We are sensitive to residents needs and appreciate all the comments we received (over 800) and are happy to work with the community to provide this valuable community resource during these difficult times.

While we are still waiting for NYS guidance we intend to open the pool from July 18-Sept 13, an 8 week season at a discounted rate.

Public Comments:

Not everyone was pleased with the resolution to permit street level businesses to utilize the sidewalks to sell and serve. Robert Berg of Tisdale Road challenged the Village’s effort to relax sidewalk restrictions to help street facing merchants under constitutional grounds because it did not include other commercial tenants that may be on higher floors.  He mentioned that doctors and lawyers might want to meet with people under tents or at sidewalk tables. He also said that the Village did not give proper notice for a meeting they held on Friday June 5 to discuss the resolution, though he did attend the meeting.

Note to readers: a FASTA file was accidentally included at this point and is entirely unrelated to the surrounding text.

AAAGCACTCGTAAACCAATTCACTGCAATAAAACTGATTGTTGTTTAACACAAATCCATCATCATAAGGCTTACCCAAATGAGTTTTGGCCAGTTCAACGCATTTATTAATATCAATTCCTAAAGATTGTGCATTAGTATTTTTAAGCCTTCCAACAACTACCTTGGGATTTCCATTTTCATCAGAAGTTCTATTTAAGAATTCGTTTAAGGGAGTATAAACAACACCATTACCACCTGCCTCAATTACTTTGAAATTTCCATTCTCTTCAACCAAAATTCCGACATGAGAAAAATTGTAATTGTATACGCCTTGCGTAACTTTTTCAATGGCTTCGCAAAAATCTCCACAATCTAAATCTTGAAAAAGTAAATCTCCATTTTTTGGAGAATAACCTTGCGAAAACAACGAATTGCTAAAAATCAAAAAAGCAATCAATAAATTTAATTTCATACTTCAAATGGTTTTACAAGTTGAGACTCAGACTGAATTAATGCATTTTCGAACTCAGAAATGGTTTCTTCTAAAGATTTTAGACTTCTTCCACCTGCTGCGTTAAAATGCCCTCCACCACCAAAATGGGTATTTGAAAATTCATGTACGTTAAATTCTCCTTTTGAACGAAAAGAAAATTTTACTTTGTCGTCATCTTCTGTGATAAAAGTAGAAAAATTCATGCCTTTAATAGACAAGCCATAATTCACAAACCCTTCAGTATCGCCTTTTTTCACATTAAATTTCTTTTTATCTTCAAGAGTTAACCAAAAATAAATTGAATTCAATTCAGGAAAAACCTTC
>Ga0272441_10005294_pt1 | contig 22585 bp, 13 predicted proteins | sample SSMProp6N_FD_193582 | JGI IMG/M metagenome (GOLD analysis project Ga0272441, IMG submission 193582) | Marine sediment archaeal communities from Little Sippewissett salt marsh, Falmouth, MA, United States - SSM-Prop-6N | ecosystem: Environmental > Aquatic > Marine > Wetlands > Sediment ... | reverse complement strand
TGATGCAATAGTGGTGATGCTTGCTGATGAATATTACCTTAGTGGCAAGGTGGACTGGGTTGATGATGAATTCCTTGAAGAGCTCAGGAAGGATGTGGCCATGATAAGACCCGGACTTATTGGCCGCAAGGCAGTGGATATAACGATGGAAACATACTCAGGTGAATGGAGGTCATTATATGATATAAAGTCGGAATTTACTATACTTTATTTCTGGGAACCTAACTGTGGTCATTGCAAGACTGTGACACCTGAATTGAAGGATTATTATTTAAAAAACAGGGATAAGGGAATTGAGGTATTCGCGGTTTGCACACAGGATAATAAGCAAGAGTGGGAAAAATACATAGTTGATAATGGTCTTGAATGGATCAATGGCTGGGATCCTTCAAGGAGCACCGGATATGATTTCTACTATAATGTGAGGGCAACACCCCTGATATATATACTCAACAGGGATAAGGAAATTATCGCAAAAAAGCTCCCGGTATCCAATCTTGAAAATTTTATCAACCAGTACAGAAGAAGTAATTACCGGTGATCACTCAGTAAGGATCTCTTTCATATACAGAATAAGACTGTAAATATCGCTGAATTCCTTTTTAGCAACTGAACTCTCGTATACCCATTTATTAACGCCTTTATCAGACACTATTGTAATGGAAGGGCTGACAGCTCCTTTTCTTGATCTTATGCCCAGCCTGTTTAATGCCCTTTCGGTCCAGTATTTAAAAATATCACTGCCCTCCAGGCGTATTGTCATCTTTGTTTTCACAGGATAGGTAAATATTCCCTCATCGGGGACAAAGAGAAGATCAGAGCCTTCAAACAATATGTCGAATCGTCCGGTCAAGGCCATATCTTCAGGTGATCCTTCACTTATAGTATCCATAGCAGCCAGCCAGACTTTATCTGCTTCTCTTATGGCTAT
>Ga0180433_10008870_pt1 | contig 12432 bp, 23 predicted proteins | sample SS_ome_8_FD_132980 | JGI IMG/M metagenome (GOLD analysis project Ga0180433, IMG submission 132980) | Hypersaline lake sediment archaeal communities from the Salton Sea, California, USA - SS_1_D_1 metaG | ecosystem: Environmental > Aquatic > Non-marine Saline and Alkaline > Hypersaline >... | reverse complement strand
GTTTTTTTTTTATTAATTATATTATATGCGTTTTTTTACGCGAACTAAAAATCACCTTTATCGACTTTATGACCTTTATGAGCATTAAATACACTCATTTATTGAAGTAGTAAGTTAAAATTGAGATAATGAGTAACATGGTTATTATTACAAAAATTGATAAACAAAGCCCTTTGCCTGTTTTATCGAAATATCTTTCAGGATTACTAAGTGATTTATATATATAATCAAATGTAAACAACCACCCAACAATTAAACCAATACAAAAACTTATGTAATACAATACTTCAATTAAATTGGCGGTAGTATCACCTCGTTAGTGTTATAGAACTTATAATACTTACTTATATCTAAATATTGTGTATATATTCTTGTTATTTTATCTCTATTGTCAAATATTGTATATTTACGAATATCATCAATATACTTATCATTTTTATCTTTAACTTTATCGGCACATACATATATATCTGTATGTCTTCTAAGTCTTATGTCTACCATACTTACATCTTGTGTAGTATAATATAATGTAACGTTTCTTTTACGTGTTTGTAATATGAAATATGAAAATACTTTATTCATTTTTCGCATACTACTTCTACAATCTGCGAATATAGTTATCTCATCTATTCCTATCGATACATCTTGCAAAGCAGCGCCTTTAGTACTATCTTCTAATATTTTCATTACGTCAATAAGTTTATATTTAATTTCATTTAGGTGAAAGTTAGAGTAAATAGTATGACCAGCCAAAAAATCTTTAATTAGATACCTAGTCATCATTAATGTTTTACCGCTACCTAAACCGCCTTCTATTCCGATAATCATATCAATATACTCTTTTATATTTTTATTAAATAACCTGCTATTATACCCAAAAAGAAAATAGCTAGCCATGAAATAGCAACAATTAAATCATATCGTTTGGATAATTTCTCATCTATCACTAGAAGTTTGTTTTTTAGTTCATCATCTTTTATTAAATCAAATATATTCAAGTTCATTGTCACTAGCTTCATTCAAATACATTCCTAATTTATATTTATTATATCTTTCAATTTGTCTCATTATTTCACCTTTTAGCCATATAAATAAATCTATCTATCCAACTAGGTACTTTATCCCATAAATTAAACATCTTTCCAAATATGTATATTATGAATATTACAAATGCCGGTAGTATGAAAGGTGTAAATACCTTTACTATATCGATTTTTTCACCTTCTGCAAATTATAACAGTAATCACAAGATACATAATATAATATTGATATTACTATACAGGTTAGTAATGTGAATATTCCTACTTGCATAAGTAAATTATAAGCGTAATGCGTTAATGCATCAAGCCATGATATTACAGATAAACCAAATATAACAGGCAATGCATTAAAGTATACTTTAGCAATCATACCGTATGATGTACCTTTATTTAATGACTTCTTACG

Mayra Kirkendall-Rodriguez commented on the resolution to allow business on sidewalks at the public hearing. She thanked everyone for their focus on small businesses and said, “I worked with the Downtown Revitalization Committee with Ms. Susan Douglas and her husband and my husband…. I remind you that in that survey, people do want services, so I urge you to be mindful of how to provide assistance to any of the marriage counselors, therapists, everybody else… so I do remind you to think of business as a broader theme, not only providers of restaurants and clothes."

bearTo the Editor: Recently, four black bear sightings were reported in Hastings, Scarsdale, Greenburgh (Boulder Ridge) and in White Plains. The sightings occurred within a period of four days. The New York State DEC will not remove bears from our neighborhoods unless they feel they pose a danger to residents. When I spoke to the NYS DEC they mentioned that we can expect more bear sightings in southern and central Westchester in the future.